Noam Chomsky has been called the father of modern linguistics, the world’s top public intellectual, and more recently received more nominations for the “wisest mind of our time” than the Dalai Lama.
Michel Gondry’s Is The Man Who Is Tall Happy is a mesmerizing conversation between the two men, using creative and oftentimes hilarious animations to firstly make their conversation more accessible than a lecture, and secondly to make the 88 minutes an interactive experience. This second point is most present in Gondry’s occasional interruptions to clarify and to reflect on Chomsky’s words, like a refractory period for comic relief, and to ensure the audience isn’t falling behind in the conversation.
Structurally the film is reminiscent of John Carpenter’s Academy Award-winning animated short The Moon and the Son. In the imagined conversation between a son and his deceased father, the audience feels like the son, a young curious mind asking simple questions to his wise father. Similar sentiments are present in Gondry’s film: the joy lies in watching that wise man’s thoughts unfold. Visually, the animations seamlessly morph into one another like in the works of pseudonymous Italian artist “Blu”. Like in Blu’s 7-minute video MUTO, Man Who Is Tall abandons any obsession with perfection, instead channeling its energy into innovative and surreal imagery. Shot primarily on 16mm film, the animations and footage of the actual conversation are warm and inviting.
The director of modern classics like Eternal Sunshine of the Spotless Mind and The Science of Sleep maintains his humble post as conversation-curator, keeping his own quirkiness to a minimum. Gondry self-deprecates as his French accent sometimes impedes the conversation, becoming a prime opportunity for comedy. It is the little things that make the film so endearing. The words “Ha Ha Ha” are animated as the men laugh. The two sitting men are recreated as drawings, and Gondry animates a frown on his face when Chomsky misinterprets his question. The animation reflects the exchanges. Gondry thinks Chomsky says “eel” when really he said “yield”, and the thoughts rising from an animated man’s head transform into eels which then penetrate soil and grow into plants, in accordance with their conversation on agriculture and latent farming knowledge.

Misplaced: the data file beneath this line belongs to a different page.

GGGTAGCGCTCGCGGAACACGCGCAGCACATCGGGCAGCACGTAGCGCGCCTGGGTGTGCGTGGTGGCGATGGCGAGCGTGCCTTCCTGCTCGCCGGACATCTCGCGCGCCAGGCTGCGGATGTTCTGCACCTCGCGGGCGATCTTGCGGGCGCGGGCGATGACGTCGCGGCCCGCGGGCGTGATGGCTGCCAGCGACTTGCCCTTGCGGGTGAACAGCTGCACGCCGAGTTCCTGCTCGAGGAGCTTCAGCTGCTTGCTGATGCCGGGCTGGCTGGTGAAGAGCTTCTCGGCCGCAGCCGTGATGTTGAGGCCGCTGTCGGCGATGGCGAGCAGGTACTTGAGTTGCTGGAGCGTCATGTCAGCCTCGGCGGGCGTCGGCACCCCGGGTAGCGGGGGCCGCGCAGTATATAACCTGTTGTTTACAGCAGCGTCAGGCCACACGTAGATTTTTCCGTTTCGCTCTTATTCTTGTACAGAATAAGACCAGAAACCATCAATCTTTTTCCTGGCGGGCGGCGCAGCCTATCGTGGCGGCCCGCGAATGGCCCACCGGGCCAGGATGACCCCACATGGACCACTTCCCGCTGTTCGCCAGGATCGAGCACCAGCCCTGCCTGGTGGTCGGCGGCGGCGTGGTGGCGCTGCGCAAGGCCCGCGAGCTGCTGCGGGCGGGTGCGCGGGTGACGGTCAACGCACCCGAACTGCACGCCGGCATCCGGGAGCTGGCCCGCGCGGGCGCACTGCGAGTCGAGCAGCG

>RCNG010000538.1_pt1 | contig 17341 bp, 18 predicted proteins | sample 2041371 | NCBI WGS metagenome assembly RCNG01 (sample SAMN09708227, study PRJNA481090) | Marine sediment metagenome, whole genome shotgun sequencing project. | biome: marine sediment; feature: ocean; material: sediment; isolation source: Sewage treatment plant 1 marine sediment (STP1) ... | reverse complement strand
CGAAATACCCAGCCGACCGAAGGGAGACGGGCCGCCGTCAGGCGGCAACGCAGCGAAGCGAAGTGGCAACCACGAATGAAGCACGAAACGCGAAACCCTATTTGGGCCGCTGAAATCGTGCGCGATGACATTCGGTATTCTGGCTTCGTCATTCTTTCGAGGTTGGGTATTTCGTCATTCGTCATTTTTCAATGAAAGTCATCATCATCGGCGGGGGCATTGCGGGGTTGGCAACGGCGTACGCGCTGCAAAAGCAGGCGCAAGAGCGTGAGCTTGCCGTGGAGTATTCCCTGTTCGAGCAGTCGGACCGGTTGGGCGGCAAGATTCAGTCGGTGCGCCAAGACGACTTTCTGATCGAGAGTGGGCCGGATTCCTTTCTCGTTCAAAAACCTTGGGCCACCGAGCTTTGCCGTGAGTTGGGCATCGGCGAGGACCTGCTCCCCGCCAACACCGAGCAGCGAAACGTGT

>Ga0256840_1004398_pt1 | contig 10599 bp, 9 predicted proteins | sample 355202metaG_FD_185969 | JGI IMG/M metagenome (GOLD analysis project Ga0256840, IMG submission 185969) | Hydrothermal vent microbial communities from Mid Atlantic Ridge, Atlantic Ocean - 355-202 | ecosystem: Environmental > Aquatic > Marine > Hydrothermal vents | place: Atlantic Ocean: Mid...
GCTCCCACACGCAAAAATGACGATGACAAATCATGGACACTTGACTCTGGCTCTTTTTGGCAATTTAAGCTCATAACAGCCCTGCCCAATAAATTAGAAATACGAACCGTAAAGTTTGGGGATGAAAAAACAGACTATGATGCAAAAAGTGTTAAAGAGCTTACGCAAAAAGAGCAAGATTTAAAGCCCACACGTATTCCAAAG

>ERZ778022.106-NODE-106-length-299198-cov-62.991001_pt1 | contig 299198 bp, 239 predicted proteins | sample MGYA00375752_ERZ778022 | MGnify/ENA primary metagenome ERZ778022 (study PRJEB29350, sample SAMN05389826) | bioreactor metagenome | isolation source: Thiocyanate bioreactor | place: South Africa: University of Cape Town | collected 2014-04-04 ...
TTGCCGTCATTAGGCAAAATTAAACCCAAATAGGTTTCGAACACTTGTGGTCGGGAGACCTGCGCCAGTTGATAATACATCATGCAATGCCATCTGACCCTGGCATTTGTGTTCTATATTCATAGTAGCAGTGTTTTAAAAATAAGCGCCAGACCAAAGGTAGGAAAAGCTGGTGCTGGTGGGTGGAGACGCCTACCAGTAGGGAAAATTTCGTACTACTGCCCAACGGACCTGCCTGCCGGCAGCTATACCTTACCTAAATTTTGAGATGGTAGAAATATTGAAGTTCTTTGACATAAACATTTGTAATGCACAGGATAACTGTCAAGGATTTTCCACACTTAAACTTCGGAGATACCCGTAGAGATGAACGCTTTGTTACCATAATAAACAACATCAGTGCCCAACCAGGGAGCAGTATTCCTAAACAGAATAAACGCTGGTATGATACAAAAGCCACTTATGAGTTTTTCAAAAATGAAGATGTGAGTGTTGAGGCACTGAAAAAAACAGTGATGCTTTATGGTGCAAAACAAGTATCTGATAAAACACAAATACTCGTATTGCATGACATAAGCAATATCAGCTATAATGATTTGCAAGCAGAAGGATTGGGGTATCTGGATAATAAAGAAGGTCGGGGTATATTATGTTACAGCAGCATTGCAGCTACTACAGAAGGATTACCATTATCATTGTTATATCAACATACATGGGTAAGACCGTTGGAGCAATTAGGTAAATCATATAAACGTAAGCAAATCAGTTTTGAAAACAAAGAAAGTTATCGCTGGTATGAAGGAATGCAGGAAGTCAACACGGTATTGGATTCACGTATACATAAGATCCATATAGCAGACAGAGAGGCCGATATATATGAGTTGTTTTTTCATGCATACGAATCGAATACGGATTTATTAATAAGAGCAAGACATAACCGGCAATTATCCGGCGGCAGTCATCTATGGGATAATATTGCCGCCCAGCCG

It is worth noting that the film is all dialogue, save for a touching scene when Chomsky refuses to talk in detail about his late wife. Gondry takes a moment to animate what he imagines their relationship was like. If you require more dramatic stimulus than dialogue and parallel animation, beware. That being said, the content of the conversation is intensely fascinating. Chomsky has a way of deconstructing theories and phenomena until they are digestible and engaging. He begins with the advent of modern science, integrating ideas from Galileo, Newton, and Hume to answer Gondry’s simple but effective questions. Known primarily for his work in linguistics, Chomsky inevitably gets around to talking about the idea versus the word, telling a fairy tale of a donkey being turned into a rock and back into a donkey. He marvels at how children understand that the donkey never really stopped being a donkey, advising Gondry to throw his ideas about language acquisition out the window.
The moment I found most evocative was Chomsky’s exploration of “abstract continuity”, with the “Ship of Theseus” as an example. For those unfamiliar with the paradox (as I was), the story revolves around Theseus’ ship falling apart with planks dropping into the sea. Theseus and his crew repair the ship as it falls apart, fishing wood out of the water to replace the fallen planks. The fallen planks wash up on an island, where a man reconstructs Theseus’ ship piece by piece, and eventually, Theseus’ ship is made of all new planks, while the man on the island has reconstructed Theseus’ ship with all the original pieces. At this point, which is the Ship of Theseus?
With many well-explained thought experiments like this one, the film is an intellectual treat with emotional moments scattered throughout. It is especially gratifying when the men begin talking about the film’s namesake. Chomsky reconstructs the sentence “Is The Man Who Is Tall Happy”, moving the “is” from one spot to another. He asks Gondry why moving the first “is” is different than the second “is”, explaining linear versus structural ideas in linguistics. The film is modest and self-conscious, generously inviting the viewer to listen in on the ideas of an inspiring modern figure. Frankly, I was a little too engrossed in the conversation to critically search for its flaws. I sometimes imagined myself sitting in a coffee shop, eavesdropping on a student having a great talk with an esteemed professor. Perhaps one could get nauseous from all the motion in the drawings. The visual style is initially a little jarring and unfamiliar, but a few minutes in and it becomes clear that no other format would have produced the same results.
“Is The Man Who Is Tall Happy?” is currently screening at IFC.